Childhood Behavior Problems

Parents are usually the first to recognize that their child has a problem with emotions or behavior. Parents' growing concerns, and observations of outside resources such as teachers and family combine to form a process of coming to the realization that a child can benefit from treatment. Parents may also consult with the child and adolescent psychiatrist or other professionals about ways to help their youngster at home.

Following are a few signs which may indicate that a child and adolescent psychiatric evaluation will be useful.


Marked fall in school performance.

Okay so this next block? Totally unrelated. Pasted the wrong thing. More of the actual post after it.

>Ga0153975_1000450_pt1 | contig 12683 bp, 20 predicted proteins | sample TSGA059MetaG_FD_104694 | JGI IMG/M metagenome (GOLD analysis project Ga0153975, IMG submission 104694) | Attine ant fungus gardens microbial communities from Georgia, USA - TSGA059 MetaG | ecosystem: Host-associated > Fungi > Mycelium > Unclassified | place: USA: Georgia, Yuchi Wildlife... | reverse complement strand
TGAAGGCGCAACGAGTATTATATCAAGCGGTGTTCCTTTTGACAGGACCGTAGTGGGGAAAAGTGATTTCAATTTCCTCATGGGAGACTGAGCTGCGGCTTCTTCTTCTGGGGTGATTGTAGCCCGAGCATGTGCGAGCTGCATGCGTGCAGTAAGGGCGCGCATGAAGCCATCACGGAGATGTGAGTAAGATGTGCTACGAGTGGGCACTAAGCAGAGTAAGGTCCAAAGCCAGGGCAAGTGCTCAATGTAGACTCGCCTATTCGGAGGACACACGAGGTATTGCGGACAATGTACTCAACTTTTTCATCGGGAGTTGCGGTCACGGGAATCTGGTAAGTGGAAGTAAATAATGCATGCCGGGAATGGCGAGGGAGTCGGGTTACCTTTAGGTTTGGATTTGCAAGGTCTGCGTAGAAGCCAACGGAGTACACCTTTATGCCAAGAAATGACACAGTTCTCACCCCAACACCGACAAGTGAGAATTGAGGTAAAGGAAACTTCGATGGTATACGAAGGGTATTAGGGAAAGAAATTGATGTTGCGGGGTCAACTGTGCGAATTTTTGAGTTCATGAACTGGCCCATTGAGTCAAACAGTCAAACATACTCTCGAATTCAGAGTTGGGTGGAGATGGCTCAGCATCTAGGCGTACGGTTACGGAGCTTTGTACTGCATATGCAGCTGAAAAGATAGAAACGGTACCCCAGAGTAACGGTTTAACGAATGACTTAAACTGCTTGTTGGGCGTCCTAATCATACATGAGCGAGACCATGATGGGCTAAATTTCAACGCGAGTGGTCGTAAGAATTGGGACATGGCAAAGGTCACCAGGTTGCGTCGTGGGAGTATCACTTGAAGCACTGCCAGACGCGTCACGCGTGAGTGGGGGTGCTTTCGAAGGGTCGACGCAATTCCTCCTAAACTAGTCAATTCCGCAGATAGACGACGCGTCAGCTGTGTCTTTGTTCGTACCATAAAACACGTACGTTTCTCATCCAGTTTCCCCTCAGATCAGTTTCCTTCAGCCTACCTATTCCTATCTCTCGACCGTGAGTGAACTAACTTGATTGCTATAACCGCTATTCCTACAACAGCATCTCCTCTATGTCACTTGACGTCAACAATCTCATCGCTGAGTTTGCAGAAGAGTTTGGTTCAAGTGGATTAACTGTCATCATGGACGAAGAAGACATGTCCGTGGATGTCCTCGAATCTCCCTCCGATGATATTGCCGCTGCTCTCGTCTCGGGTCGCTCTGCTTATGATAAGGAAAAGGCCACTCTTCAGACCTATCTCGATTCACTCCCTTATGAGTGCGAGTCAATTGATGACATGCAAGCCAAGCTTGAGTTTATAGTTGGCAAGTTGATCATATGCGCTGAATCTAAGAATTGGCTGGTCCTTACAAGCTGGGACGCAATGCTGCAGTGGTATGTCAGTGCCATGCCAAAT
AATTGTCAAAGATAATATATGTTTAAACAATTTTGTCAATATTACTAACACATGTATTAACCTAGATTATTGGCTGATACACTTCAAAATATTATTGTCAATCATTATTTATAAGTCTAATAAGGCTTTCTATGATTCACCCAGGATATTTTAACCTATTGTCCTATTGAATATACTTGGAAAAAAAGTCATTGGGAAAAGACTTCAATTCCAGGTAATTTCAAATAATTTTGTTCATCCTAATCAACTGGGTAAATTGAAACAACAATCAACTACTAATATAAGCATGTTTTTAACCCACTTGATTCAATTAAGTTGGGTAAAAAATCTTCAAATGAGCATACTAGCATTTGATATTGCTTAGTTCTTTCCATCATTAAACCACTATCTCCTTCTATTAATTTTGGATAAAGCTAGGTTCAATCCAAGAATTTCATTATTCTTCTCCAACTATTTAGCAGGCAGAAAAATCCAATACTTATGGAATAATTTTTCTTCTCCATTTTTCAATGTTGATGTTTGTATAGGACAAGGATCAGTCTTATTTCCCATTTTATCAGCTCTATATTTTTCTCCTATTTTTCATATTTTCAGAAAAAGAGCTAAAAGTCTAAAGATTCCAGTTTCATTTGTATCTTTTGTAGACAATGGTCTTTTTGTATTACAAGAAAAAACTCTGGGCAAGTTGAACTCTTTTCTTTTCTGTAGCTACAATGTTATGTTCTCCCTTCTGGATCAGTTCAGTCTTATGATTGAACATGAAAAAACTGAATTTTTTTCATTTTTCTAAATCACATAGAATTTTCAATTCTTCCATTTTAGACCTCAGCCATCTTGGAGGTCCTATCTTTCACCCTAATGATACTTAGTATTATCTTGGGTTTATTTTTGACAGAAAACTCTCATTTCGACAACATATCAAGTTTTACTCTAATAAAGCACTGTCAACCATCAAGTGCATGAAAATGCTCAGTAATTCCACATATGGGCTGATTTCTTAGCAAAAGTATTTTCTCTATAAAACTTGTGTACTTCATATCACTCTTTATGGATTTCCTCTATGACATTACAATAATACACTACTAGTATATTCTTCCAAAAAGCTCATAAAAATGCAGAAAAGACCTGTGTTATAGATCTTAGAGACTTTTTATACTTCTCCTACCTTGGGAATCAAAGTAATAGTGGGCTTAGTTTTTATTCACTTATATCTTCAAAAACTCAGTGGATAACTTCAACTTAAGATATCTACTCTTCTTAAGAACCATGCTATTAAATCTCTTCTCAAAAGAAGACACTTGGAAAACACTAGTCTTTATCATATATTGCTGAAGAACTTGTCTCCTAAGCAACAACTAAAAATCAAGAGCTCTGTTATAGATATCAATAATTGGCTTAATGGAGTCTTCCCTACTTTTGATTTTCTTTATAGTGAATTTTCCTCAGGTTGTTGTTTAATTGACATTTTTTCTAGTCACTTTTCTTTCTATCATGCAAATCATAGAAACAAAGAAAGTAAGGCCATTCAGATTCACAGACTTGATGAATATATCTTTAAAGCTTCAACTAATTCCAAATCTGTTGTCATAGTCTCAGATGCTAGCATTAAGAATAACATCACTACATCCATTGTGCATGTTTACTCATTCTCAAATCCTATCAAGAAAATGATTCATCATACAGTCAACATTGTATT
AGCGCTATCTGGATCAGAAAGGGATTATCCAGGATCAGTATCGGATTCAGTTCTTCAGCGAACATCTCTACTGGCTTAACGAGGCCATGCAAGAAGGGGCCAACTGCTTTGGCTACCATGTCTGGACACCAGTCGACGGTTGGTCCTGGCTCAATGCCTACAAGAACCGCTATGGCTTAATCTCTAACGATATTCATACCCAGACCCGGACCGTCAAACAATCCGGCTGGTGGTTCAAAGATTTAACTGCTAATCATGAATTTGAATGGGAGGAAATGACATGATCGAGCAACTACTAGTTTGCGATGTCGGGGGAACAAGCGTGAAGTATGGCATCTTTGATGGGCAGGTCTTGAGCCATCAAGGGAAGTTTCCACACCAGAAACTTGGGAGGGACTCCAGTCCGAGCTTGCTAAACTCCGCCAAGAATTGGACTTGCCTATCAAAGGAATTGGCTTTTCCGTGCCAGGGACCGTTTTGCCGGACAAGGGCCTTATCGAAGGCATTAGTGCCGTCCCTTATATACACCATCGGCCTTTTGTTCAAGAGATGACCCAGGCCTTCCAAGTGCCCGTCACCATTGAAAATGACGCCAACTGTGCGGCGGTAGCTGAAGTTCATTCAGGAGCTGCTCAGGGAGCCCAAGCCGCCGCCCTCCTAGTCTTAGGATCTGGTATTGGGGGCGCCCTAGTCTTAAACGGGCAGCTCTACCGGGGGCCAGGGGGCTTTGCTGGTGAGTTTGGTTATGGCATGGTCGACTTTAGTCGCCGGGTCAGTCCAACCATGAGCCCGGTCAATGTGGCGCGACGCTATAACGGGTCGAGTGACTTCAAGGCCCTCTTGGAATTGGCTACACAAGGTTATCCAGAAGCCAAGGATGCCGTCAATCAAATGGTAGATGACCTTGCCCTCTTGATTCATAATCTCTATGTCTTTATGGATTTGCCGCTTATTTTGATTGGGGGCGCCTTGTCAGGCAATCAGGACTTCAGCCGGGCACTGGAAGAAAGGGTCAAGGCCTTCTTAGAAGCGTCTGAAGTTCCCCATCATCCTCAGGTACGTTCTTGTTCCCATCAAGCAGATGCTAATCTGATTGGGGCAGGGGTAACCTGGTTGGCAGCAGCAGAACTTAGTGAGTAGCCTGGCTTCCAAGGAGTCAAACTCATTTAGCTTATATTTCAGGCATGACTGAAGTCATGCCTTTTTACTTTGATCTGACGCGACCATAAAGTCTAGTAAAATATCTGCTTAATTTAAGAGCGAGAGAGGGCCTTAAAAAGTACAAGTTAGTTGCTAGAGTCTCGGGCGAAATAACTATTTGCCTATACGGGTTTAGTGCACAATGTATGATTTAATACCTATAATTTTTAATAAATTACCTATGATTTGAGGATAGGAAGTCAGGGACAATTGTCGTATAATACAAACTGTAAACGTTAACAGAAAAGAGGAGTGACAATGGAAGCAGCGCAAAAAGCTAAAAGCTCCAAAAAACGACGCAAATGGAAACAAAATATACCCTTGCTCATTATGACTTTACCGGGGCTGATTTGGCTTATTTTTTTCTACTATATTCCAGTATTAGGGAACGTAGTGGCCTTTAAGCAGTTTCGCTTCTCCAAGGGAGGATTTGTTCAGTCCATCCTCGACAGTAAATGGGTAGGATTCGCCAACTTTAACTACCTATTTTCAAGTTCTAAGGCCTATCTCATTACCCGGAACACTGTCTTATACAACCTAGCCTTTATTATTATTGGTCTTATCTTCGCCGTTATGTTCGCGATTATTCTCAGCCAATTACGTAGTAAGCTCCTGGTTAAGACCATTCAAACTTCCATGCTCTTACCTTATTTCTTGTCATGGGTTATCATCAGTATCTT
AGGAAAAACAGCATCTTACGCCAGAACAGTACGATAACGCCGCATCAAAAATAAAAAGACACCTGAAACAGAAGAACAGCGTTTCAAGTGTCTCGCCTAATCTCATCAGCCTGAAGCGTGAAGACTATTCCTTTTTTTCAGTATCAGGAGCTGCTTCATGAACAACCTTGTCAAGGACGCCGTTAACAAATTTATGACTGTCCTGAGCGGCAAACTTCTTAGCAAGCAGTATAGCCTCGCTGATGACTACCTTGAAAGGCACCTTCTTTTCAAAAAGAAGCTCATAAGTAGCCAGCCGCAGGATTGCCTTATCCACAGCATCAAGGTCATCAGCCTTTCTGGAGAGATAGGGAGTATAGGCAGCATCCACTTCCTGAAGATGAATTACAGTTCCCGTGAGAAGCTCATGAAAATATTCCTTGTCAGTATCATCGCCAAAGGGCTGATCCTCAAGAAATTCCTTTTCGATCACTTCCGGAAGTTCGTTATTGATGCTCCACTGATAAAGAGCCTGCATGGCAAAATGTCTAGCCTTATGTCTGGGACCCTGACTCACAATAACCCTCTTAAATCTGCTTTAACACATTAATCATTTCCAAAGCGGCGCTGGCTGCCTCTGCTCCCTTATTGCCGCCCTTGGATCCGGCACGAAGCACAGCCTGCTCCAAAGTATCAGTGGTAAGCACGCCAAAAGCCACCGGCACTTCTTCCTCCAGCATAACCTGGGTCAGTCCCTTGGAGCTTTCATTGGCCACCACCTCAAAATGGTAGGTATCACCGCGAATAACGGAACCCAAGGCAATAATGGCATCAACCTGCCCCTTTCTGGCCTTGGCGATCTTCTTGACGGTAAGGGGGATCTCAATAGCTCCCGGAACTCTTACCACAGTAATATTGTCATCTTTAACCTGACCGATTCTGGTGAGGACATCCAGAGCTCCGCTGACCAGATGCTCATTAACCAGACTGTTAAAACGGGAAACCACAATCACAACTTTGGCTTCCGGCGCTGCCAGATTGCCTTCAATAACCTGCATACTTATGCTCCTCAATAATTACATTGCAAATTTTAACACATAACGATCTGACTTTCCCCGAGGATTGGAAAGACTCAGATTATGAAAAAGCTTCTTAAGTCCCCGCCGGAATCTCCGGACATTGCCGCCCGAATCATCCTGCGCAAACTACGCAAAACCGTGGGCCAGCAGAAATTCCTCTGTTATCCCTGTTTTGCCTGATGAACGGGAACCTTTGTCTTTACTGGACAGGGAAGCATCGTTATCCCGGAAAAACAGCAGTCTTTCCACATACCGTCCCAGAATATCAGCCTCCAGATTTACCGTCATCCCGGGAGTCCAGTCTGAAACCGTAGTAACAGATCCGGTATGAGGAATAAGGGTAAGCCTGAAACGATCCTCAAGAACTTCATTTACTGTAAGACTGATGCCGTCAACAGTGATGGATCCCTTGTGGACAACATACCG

Poor grades in school despite trying very hard.

A lot of worry or anxiety, as shown by regular refusal to go to school, go to sleep or take part in activities that are normal for the child's age.

Hyperactivity; fidgeting; constant movement beyond regular playing.

Persistent nightmares.

Persistent disobedience or aggression (longer than 6 months) and provocative opposition to authority figures.

Frequent, unexplainable temper tantrums.


Marked change in school performance.

Abuse of alcohol and/or drugs.

Inability to cope with problems and daily activities.

Marked changes in sleeping and/or eating habits.

Many complaints of physical ailments.

Aggressive or non-aggressive consistent violation of rights of others; opposition to authority, truancy, thefts, vandalism.

Intense fear of becoming obese with no relationship to actual body weight.

Depression shown by sustained, prolonged negative mood and attitude, often accompanied by poor appetite, difficulty sleeping or thoughts of death.

Frequent outbursts of anger.

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